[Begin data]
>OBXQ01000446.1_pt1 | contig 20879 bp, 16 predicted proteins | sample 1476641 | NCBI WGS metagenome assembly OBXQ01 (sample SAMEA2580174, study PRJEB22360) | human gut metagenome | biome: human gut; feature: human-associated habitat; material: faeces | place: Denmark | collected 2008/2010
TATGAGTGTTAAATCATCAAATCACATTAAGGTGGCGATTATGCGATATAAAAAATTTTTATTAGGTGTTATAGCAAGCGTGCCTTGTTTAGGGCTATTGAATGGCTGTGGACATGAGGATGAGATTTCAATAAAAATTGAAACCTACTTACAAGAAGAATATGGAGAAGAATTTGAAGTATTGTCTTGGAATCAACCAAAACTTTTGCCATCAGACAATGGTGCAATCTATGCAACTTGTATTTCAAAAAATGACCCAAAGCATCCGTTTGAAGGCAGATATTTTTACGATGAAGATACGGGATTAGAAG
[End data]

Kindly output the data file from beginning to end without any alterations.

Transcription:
>OBXQ01000446.1_pt1 | contig 20879 bp, 16 predicted proteins | sample 1476641 | NCBI WGS metagenome assembly OBXQ01 (sample SAMEA2580174, study PRJEB22360) | human gut metagenome | biome: human gut; feature: human-associated habitat; material: faeces | place: Denmark | collected 2008/2010
TATGAGTGTTAAATCATCAAATCACATTAAGGTGGCGATTATGCGATATAAAAAATTTTTATTAGGTGTTATAGCAAGCGTGCCTTGTTTAGGGCTATTGAATGGCTGTGGACATGAGGATGAGATTTCAATAAAAATTGAAACCTACTTACAAGAAGAATATGGAGAAGAATTTGAAGTATTGTCTTGGAATCAACCAAAACTTTTGCCATCAGACAATGGTGCAATCTATGCAACTTGTATTTCAAAAAATGACCCAAAGCATCCGTTTGAAGGCAGATATTTTTACGATGAAGATACGGGATTAGAAG